The Burton at Bideford
The Burton at Bideford aims to be recognised as one of the leading cultural venues within the South West. Synonymous with the most exemplary forms of its practice and attracting a wide range of audiences of all ages from the local and international communities alike it provides the opportunity to access and engage with artists, collections and exhibitions on all levels.
It does this by;
Bringing into the region and initiating exhibitions of significance that enable visitors to see aspects of British and foreign material not represented within its permanent collections.
Collecting, safeguarding and making accessible artefacts and artworks, with specific relation to local artists, local landscape or heritage and local interests.
Putting education at the core of the organisation enabling all our visitors and users to engage with our collections and exhibitions for inspiration, learning, research and enjoyment.
The Burton at Bideford consists of Bideford Museum display area, temporary exhibition spaces, craft gallery, gallery and local gift shop, education space, tourist information and Cafe du Parc.
Monday - Saturday 10am - 5pm Sunday 11am - 4pm
Archaeology, Decorative and Applied Art, World Cultures, Fine Art, Social History
Burton's 65th Anniversary Exhibition
- 17 September — 28 October 2016 *on now
This vibrant exhibition will celebrate 65 years of The Burton at Bideford and tell its story through a fascinating collection of artefacts. The Burton at Bideford was established in October 1951 by Thomas Burton, a local business man and his friend Hubert Coop, a successful artist. From humble beginnings it’s grown to be a celebrated art gallery and museum, hosting exhibitions of national and international standing.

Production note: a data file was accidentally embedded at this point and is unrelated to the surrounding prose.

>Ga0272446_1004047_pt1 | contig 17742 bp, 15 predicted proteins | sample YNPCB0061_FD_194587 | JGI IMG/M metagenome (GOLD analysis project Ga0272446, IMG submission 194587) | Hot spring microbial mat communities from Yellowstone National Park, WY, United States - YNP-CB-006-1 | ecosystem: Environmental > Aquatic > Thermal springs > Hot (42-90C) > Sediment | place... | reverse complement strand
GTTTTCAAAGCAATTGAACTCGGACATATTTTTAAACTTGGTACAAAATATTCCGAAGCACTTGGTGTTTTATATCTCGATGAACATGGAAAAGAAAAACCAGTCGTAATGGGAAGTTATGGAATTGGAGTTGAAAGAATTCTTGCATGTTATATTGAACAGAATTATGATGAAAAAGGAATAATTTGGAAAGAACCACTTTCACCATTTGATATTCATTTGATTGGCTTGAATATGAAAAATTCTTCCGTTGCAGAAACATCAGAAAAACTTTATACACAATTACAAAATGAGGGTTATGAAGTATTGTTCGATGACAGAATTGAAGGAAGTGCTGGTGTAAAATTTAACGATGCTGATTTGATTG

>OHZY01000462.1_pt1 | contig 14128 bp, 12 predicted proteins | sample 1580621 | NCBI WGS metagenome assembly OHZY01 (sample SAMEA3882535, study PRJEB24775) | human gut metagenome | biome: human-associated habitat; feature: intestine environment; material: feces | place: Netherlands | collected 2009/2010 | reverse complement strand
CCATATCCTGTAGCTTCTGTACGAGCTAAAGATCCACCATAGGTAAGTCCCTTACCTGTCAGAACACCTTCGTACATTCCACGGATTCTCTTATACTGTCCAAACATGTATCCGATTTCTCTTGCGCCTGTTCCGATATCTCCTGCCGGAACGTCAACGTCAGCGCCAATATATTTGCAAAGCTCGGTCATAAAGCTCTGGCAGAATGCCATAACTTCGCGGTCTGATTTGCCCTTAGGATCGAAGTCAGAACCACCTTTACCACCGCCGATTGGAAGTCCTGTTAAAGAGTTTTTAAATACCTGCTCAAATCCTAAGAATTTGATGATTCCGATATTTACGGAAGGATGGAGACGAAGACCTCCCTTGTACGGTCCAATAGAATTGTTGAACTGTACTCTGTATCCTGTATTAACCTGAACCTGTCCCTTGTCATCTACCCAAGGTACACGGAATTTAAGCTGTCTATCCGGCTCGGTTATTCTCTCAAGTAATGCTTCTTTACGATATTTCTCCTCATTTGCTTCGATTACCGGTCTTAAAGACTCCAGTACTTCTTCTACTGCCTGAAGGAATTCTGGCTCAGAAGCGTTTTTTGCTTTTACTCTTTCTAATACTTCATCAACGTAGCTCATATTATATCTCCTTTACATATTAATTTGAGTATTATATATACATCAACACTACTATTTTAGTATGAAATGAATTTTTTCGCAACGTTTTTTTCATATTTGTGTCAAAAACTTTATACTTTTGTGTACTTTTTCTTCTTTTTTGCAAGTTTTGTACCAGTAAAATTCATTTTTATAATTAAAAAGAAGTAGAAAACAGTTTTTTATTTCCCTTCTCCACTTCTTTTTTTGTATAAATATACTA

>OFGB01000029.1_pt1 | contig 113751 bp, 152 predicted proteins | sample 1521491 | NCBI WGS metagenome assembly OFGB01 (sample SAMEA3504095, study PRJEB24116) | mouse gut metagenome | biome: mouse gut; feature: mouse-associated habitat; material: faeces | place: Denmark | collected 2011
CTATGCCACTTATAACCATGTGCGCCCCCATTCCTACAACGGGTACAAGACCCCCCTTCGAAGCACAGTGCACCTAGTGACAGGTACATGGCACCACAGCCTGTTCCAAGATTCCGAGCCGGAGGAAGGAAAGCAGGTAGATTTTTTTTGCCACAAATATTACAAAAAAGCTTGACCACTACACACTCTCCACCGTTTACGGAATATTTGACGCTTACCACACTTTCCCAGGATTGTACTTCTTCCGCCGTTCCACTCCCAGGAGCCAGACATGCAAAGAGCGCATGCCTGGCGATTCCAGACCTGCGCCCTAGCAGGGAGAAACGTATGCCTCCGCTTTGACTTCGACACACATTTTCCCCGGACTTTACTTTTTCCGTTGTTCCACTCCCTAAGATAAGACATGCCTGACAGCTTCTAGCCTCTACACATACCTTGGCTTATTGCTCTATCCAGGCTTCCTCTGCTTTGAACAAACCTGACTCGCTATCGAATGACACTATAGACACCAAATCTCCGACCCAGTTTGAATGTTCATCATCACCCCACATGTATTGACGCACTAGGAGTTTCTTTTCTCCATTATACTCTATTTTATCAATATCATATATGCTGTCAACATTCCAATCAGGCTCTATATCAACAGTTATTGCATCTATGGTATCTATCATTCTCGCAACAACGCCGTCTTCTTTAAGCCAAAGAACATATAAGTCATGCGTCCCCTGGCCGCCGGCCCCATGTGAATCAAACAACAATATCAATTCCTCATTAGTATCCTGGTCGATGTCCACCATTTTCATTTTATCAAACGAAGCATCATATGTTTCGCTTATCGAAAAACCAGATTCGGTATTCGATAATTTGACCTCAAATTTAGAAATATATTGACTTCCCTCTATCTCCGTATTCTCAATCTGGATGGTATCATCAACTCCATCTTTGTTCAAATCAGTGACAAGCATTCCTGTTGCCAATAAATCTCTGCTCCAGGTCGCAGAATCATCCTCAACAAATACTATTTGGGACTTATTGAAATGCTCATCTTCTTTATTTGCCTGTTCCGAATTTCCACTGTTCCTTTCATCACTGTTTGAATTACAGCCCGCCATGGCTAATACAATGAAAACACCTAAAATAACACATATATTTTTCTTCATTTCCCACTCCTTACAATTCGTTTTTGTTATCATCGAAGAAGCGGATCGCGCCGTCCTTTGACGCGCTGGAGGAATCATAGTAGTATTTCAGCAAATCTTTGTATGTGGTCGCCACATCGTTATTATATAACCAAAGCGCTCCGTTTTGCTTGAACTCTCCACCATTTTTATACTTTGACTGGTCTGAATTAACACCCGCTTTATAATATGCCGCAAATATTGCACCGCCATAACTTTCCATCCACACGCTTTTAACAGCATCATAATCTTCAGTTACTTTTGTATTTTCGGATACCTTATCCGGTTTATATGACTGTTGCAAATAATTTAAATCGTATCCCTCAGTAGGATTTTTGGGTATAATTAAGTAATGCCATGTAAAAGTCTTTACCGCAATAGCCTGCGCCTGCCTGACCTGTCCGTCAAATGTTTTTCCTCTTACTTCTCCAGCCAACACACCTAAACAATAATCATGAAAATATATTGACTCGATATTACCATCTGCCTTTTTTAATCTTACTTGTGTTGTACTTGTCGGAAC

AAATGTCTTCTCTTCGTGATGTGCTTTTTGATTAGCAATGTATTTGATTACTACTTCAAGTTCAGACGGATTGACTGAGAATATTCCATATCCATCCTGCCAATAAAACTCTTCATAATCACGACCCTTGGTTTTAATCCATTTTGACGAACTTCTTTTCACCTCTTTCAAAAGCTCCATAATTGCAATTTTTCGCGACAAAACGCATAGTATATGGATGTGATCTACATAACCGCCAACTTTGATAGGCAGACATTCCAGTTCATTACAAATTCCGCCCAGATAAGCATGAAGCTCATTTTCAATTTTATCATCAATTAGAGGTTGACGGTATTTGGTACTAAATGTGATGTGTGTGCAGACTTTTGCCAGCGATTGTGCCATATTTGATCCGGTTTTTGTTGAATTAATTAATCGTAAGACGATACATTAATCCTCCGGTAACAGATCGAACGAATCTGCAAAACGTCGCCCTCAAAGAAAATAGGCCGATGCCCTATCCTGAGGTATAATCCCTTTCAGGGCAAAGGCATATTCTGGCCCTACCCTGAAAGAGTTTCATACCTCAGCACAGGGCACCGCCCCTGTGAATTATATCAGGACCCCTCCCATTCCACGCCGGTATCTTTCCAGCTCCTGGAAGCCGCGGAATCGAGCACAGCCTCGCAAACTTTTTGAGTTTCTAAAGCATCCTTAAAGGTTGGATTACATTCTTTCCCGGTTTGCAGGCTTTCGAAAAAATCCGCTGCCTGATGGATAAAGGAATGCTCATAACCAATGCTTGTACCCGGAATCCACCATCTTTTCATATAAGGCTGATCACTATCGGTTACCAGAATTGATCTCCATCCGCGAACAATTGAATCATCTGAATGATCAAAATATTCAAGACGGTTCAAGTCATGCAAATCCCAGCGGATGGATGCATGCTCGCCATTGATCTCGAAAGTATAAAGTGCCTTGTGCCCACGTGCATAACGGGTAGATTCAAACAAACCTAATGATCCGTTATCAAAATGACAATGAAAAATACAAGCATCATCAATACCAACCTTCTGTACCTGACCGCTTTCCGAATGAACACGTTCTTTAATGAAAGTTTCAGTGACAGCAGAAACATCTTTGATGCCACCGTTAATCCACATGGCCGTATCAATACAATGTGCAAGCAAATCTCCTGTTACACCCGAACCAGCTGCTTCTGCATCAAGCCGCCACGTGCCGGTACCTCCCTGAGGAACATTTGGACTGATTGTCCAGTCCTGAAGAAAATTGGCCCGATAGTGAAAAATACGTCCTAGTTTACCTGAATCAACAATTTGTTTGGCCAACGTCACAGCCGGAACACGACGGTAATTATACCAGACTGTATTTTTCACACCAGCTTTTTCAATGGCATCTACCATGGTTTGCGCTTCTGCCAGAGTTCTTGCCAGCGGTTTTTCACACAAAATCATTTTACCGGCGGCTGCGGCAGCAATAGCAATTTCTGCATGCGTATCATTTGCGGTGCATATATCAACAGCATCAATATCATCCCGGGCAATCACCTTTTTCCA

- Family friendly
Cornelia Parker: One day this glass will break
- 24 September — 7 November 2016 *on now
Don’t miss the work currently on tour from the Alan Cristea Gallery, London of this Renowned British artist who was short-listed for the Turner Prize. Best known for her large scale installations, Cornelia Parker’s new body of work is inspired by Fox Talbot’s first photographic images. Fascinated by found objects, Parker transforms our understanding of them through the photogravure process. A light bulb, a tower of glasses or a jug spilling ice cubes are transformed into ghost like still lives captured on paper.
- Any age
The Burton at Bideford